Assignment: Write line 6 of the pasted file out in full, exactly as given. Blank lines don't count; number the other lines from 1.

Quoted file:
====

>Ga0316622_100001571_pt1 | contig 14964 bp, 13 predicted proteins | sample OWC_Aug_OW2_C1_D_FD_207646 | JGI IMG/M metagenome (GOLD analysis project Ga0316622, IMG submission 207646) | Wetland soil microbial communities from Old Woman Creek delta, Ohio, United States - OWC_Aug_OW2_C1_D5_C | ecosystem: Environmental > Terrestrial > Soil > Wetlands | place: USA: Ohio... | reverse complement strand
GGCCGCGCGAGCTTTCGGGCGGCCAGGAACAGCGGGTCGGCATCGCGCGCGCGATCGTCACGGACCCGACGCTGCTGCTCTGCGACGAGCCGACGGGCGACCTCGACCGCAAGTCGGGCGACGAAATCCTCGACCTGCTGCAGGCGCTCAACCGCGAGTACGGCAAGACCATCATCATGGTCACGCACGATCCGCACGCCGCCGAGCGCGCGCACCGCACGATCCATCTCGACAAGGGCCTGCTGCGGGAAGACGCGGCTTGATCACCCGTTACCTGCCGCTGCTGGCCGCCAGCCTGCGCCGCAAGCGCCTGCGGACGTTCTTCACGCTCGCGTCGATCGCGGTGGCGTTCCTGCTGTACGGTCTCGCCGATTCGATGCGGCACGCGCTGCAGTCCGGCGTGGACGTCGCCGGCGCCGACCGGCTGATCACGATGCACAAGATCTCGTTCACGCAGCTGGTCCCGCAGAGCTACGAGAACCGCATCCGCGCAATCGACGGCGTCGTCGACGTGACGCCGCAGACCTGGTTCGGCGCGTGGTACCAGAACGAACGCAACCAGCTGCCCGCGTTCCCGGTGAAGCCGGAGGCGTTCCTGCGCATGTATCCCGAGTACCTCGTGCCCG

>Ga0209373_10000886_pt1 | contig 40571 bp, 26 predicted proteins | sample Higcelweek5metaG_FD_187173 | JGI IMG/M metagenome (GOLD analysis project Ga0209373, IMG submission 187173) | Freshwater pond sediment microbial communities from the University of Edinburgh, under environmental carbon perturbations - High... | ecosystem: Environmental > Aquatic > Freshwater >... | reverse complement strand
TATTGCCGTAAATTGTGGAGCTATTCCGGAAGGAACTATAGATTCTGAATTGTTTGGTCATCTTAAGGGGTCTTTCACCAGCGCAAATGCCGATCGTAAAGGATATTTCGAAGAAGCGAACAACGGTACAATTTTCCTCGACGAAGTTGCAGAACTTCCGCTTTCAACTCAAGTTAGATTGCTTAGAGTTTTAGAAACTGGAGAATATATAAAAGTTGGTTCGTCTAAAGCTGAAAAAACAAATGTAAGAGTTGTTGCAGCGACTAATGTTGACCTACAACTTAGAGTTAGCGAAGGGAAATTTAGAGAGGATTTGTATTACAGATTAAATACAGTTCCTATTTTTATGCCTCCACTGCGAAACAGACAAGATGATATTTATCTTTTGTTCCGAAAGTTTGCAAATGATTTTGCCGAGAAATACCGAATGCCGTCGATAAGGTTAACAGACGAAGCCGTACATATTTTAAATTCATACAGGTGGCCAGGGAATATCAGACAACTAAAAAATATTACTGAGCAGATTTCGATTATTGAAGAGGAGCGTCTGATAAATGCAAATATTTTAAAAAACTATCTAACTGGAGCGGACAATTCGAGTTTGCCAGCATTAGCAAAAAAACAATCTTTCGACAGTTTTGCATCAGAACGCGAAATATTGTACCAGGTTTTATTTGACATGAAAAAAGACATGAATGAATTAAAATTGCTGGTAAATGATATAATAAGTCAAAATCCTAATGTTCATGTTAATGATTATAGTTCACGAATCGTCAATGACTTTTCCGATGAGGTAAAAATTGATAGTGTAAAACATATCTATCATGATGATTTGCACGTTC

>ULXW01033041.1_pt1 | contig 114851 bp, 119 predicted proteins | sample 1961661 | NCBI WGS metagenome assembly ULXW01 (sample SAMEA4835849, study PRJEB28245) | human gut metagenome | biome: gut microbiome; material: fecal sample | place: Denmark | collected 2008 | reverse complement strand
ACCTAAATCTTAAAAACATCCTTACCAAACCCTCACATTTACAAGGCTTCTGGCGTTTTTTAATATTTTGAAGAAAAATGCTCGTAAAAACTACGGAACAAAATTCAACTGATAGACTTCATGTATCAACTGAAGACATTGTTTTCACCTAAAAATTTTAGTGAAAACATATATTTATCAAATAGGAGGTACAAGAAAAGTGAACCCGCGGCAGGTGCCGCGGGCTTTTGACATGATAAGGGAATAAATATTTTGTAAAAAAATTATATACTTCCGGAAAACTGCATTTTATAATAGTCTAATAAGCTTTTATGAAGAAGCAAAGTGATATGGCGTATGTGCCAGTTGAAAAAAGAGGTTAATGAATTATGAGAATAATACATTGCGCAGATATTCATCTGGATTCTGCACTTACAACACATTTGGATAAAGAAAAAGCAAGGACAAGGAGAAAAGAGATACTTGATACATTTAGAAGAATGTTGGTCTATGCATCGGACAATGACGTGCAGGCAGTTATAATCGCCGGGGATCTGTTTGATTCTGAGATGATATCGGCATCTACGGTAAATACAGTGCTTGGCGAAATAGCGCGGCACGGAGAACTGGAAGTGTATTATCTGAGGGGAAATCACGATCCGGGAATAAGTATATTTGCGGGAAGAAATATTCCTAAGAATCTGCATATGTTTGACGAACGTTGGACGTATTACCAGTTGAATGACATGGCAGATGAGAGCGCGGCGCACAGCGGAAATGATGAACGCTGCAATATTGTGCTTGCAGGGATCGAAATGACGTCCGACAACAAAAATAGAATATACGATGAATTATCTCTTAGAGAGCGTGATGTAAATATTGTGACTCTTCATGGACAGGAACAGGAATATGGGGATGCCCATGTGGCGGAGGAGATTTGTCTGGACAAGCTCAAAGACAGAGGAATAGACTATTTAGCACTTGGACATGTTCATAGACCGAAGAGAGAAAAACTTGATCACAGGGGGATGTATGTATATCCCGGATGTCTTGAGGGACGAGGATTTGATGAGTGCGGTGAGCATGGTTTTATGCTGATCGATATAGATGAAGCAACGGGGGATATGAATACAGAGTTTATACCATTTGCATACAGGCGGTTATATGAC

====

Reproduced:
ACCTAAATCTTAAAAACATCCTTACCAAACCCTCACATTTACAAGGCTTCTGGCGTTTTTTAATATTTTGAAGAAAAATGCTCGTAAAAACTACGGAACAAAATTCAACTGATAGACTTCATGTATCAACTGAAGACATTGTTTTCACCTAAAAATTTTAGTGAAAACATATATTTATCAAATAGGAGGTACAAGAAAAGTGAACCCGCGGCAGGTGCCGCGGGCTTTTGACATGATAAGGGAATAAATATTTTGTAAAAAAATTATATACTTCCGGAAAACTGCATTTTATAATAGTCTAATAAGCTTTTATGAAGAAGCAAAGTGATATGGCGTATGTGCCAGTTGAAAAAAGAGGTTAATGAATTATGAGAATAATACATTGCGCAGATATTCATCTGGATTCTGCACTTACAACACATTTGGATAAAGAAAAAGCAAGGACAAGGAGAAAAGAGATACTTGATACATTTAGAAGAATGTTGGTCTATGCATCGGACAATGACGTGCAGGCAGTTATAATCGCCGGGGATCTGTTTGATTCTGAGATGATATCGGCATCTACGGTAAATACAGTGCTTGGCGAAATAGCGCGGCACGGAGAACTGGAAGTGTATTATCTGAGGGGAAATCACGATCCGGGAATAAGTATATTTGCGGGAAGAAATATTCCTAAGAATCTGCATATGTTTGACGAACGTTGGACGTATTACCAGTTGAATGACATGGCAGATGAGAGCGCGGCGCACAGCGGAAATGATGAACGCTGCAATATTGTGCTTGCAGGGATCGAAATGACGTCCGACAACAAAAATAGAATATACGATGAATTATCTCTTAGAGAGCGTGATGTAAATATTGTGACTCTTCATGGACAGGAACAGGAATATGGGGATGCCCATGTGGCGGAGGAGATTTGTCTGGACAAGCTCAAAGACAGAGGAATAGACTATTTAGCACTTGGACATGTTCATAGACCGAAGAGAGAAAAACTTGATCACAGGGGGATGTATGTATATCCCGGATGTCTTGAGGGACGAGGATTTGATGAGTGCGGTGAGCATGGTTTTATGCTGATCGATATAGATGAAGCAACGGGGGATATGAATACAGAGTTTATACCATTTGCATACAGGCGGTTATATGAC